Experiences abroad shape students’ futures

Northern Kentucky University boasts 627 international students enrolled for the spring 2012 semester, and more than 300 NKU students go on a study abroad program each year to experience other cultures.

Francois LeRoy, executive director of the NKU International Education Center, said, “Here at NKU, the numbers of students who go on study abroad programs have been increasing a little bit each year. Also, the international student population is going to grow some more.”

Students from the U.S. and international students have different reasons for wanting to study in another country.

Shingo Fujimura, a senior accounting major from Japan, transferred to NKU two years ago. Even though he was a mechanical engineering major in Japan, he decided to transition to accounting.
“I was looking for the way to develop my career based on my experiences,” Fujimura said. “I want to make my own specialized career, because the job market is always changing.”

He said getting a job is easier in Japan if you can speak English well. Furthermore, there are many American companies in Japan.

Also, Fujimura said, a lot of Japanese build their careers in Japan, even if the job field is better with companies that operate between America and Japan. He thought if he improved his English skills and received an accounting degree in the U.S., it would be useful for finding a job in the U.S.

Mazen Al-Harbi, a sophomore accounting major from Saudi Arabia, has the same motivation for coming to the U.S.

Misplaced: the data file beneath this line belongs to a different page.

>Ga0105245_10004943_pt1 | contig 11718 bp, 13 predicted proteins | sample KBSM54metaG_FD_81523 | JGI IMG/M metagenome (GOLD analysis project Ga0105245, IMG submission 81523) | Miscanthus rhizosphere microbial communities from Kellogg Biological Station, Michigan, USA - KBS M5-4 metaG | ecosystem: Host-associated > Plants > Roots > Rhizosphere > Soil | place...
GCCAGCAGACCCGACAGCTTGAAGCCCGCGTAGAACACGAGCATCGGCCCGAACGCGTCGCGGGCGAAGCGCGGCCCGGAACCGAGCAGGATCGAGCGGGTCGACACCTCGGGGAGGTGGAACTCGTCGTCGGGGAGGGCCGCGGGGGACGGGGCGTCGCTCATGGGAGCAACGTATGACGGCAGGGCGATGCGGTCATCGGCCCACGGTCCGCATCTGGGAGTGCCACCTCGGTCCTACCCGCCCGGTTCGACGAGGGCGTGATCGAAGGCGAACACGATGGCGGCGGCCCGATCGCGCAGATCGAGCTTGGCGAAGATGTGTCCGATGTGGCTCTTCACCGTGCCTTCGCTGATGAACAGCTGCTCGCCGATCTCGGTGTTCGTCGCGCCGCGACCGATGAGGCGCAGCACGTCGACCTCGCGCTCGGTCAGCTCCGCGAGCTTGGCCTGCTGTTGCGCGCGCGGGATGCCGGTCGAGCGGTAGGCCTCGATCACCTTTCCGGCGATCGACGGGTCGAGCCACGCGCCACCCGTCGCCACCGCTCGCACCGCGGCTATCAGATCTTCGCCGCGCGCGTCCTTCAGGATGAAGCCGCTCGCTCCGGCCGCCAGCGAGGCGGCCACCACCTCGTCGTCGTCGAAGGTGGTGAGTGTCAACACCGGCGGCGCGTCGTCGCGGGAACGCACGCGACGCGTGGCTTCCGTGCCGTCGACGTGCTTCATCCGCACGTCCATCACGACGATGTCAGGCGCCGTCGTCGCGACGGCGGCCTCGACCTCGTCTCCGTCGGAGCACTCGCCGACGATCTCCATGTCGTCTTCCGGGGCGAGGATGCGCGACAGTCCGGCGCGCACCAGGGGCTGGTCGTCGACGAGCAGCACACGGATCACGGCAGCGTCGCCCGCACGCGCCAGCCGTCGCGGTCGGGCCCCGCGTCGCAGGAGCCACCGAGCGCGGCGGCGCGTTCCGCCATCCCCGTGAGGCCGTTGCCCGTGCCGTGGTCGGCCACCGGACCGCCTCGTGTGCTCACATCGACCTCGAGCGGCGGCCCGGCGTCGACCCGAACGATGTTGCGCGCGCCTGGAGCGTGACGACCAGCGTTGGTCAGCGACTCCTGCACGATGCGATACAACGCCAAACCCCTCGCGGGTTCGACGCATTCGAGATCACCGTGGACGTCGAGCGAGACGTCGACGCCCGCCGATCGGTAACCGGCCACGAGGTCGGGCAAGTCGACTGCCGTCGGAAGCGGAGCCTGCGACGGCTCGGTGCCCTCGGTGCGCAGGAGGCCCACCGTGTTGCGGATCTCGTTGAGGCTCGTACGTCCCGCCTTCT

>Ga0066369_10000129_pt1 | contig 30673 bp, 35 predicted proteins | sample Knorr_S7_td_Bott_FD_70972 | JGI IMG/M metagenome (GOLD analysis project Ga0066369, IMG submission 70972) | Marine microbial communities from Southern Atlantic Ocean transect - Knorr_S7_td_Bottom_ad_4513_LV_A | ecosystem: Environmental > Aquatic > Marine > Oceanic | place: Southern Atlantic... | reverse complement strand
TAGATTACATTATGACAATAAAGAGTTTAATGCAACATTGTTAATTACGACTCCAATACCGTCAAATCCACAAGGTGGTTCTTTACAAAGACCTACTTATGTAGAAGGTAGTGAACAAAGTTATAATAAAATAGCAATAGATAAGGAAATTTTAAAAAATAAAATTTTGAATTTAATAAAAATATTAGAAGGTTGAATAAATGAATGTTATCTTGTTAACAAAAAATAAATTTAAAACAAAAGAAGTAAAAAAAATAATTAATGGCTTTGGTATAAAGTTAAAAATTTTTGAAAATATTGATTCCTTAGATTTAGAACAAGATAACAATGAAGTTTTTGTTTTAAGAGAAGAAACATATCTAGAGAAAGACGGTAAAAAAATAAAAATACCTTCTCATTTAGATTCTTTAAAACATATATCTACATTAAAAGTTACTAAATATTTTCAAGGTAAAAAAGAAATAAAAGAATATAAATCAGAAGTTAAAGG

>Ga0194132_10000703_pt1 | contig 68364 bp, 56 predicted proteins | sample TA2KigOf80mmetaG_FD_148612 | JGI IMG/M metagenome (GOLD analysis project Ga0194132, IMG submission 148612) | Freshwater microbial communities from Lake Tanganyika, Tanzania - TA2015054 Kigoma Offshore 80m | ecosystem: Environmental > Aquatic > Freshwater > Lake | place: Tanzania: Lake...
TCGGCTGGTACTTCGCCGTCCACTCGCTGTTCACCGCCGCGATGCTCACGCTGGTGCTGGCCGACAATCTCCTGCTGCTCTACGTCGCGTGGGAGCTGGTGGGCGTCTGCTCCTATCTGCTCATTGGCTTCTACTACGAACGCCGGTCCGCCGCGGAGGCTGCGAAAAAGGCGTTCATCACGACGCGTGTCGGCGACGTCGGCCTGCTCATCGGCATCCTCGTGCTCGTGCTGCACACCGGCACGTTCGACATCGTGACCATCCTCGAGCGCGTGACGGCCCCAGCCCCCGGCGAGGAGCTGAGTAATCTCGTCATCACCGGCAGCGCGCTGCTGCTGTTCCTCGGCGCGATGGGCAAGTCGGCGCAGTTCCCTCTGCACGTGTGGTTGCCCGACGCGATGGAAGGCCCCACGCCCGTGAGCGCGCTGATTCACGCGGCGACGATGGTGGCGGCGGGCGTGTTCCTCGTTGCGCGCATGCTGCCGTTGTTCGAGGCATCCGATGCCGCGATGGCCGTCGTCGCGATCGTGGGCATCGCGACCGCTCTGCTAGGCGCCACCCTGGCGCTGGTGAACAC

“I want to study in the U.S. for my job in the future. I think America has good education programs for financing, mechanics and accounting,” he said. “Also, English skill is very important for getting a job in Saudi Arabia.”

There are many global companies like General Motors and Samsung in Saudi Arabia. Al-Harbi said English is commonly spoken in the workplace, and that these companies prefer the candidates who have good English skills and international experience.

NKU’s American students who experience study abroad can have similar motivations based on their curiosity about another culture.

Sara Haas, a senior political science major, went to Europe over spring break to study abroad as part of her human rights class. Haas toured Germany, France and the Netherlands. She also visited the European Union, the Court of Human Rights and the site of a concentration camp to learn more about human rights.

Haas said that academic interest was her reason for wanting to study abroad. This was not her first study abroad experience.

“I’m interested in the Middle East,” she said. “So I went to Egypt on winter break 2010. It also related with my Egyptian history class. It was awesome.”
LeRoy said the purpose of the study abroad program is to train and prepare students for the future because we live in a global environment.

NKU’s study abroad programs are credit-based, whether the student goes on a long-term or short-term program. Any student can apply for a scholarship for any of the programs.
LeRoy emphasizes that study abroad should be part of every student’s education.

“They can learn a lot of the complexities of the world on our campus, but it’s not enough,” he said. “It also is an investment in the future. Even if it’s a short term, students can experience for themselves.”

LeRoy said that students who study abroad come face-to-face with their preconceptions and prejudices about other places and people.
“Even if they have only one experience, if their conceptions and prejudices are challenged just once they start to think, ‘I was wrong about this place, so I might be wrong about these other places,’” he said.